In the second big verdict returned against Louisville Metro Police this week, a jury Friday awarded $1.2 million in damages to a police lieutenant who said the department failed to appropriately investigate and discipline another lieutenant who sent her a picture of a man holding his genitals.
On Wednesday, another jury awarded a former University of Louisville student $2.25 million for her wrongful arrest by a rogue detective 12 years ago.
Police Chief Steve Conrad left the courthouse looking glum and ashen-faced Friday after the jury’s verdict for Lt. Jill Hume, who alleged the department failed to protect her from Lt. Robert Shadle after he texted her a sexually explicit photos in 2016.
Hume declined to comment to reporters after the verdict, indicating she feared possible sanctions for violating the department’s media policy, which bars officers from talking to the press without permission.
But her attorney, Thomas Clay, said that “she is beyond overjoyed.”
Jessie Halladay, the department’s spokeswoman, said, “We’re not saying anything.” Josh Abner, spokesman for the county attorney’s office, which defended the suit, said it is reviewing the case for “possible next steps.”
The verdict came after a four-day trial before Jefferson Circuit Court Judge Ann Bailey Smith and only about two hours of deliberation by a jury.
Former police Maj. Kim Kraeszig, now chief of Bardstown Police, testified that sending the picture could have constituted a criminal act but that a criminal investigation was never opened.
Shadle was suspended without pay for 20 days for conduct unbecoming an officer for sending the texts. But in a suit filed in December 2016, Hume alleged the department and commanding officers knew or should have known of his misconduct and failed to take prompt and appropriate action.
Hume testified that what really bothered her was that Shadle was allowed to attend the same meetings as her and work some of the same details even after two no-contact orders were issued.
The department contended the no-contact order did not mean he could not work in the same area and that it was only intended to prohibit Shadle from talking to Hume or texting her.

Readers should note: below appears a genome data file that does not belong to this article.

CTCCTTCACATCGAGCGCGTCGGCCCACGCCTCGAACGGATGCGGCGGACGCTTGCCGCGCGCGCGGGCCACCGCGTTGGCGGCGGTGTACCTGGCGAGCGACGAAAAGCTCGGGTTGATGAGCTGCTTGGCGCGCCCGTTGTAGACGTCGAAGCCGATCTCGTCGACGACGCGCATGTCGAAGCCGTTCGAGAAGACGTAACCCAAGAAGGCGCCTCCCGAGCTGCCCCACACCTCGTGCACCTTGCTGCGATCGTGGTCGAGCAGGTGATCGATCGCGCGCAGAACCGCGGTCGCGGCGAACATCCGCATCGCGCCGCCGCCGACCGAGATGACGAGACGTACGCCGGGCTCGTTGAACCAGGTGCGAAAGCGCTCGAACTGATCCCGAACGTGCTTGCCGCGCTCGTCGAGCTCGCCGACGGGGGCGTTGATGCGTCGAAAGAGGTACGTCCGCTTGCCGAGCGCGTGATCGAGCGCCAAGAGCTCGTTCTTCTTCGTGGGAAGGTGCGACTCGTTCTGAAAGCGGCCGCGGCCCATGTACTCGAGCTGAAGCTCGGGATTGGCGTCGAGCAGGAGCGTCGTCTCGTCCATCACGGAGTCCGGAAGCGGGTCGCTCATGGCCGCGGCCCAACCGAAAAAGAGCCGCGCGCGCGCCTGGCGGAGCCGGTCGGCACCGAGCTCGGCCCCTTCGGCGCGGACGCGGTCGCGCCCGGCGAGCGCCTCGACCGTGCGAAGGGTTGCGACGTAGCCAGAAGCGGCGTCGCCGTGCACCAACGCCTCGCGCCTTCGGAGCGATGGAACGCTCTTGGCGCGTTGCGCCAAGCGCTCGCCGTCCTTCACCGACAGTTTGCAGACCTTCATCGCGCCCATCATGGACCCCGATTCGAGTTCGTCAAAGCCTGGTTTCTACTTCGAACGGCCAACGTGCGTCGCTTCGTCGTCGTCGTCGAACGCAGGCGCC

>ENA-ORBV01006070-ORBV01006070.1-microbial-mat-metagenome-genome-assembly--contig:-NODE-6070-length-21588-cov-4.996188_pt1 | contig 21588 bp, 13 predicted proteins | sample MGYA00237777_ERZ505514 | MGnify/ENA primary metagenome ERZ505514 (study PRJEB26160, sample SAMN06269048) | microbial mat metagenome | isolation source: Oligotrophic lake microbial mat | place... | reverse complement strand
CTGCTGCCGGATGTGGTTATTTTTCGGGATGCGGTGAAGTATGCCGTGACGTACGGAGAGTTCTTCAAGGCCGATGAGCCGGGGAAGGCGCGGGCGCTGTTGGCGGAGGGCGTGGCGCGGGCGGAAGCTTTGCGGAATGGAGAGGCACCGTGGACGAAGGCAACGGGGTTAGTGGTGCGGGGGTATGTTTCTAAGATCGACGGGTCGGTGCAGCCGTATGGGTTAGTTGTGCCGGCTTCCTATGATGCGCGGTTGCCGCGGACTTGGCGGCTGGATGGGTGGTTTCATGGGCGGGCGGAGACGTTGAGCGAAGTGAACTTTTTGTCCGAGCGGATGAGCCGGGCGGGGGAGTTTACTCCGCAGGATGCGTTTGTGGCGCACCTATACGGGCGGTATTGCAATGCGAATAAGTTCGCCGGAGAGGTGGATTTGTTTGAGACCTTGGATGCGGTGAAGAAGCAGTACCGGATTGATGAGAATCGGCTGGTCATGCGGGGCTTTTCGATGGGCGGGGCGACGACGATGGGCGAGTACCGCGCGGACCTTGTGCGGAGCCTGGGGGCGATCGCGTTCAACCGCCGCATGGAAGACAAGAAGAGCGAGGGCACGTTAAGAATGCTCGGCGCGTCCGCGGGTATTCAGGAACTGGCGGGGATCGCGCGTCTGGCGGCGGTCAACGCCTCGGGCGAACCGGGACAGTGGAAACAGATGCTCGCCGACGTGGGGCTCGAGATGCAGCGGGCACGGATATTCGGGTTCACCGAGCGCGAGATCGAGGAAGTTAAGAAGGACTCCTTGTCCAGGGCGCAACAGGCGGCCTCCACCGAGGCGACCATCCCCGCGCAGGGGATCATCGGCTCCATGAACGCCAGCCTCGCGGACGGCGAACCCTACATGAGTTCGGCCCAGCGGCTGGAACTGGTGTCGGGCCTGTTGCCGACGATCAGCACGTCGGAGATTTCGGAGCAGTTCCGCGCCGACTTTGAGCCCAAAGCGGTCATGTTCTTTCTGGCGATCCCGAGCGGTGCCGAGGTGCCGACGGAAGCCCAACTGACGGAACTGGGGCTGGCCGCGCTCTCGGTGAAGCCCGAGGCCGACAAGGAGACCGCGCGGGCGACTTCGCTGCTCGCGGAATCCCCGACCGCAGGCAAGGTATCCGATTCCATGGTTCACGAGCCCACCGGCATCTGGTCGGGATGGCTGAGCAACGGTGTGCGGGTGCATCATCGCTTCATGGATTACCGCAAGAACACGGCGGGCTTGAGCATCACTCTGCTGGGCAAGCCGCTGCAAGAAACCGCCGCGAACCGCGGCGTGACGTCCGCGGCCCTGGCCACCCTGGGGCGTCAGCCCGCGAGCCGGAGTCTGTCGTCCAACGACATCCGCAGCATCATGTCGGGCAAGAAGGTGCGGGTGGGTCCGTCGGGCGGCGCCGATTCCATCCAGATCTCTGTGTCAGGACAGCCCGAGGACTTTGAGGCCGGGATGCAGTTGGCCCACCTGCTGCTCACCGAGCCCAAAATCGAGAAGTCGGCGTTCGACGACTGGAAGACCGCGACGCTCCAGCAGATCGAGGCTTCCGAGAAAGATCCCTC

The suit named only metro government and the department as defendants. It alleged she was harassed because of her sex in violation of the Kentucky Civil Rights Act.
Clay, who tried the case with Sara Collins, told reporters the verdict for Hume marked the third time in five years he had won money for the department’s mistreatment off officers – and that the department’s misconduct had cost it nearly $2 million.
“If that doesn’t tell you there are problems in the department, nothing will,” Clay said.
First, in 2014, he forced the department to pay a $450,000 settlement to former police Detective Barron Morgan, who claimed he’d been demoted to patrol officer on the graveyard shift for trying to help an imprisoned woman prove her innocence on a homicide charge. She was eventually exonerated.
Then, in 2018, Clay won a $300,000 verdict against the city for Raymond “Jimmy” Harper, who alleged he was demoted from major over the 2nd Division to lieutenant for telling Mayor Greg Fischer about problems within the department.
In Hume’s case, she alleged Shadle sent her messages on Feb. 10 and 11, 2016, saying simply “Hey you” before sending her the text with the photo attached.
According to the suit, she responded by text, “Hey jackass you are texting the wrong f—— person.”
She alleged that when she reported the text, her supervisor, Major Kelly Jones, asked if she’d ever had a sexual relationship with Shadle, which she had not.
She said he also advised her that if a formal complaint was filed, she and Shadle could be named by The Courier Journal and told her, “Don’t take this wrong, but there are plenty of fish out there, and I just don’t think this was meant for you.”
In Wednesday’s verdict, which included $250,000 in punitive damages, a jury compensated Tiffany Washington, a former U of L student with no criminal record who spent five days in jail after she was arrested in 2007 by Detective Crystal Marlowe and charged with burglary.
Washington was freed after she showed she was with her family in Henderson over Christmas break at the time of the crime.
She was one of a dozen people arrested by Marlowe over a two-year period whom The Courier Journal found in a 2010 investigation could not have committed the crimes they were charged with because they were in jail at the time or had other alibis.
Marlowe was fired in 2011 by then-Chief Robert White.
Washington’s suit was the first of five scheduled for trial.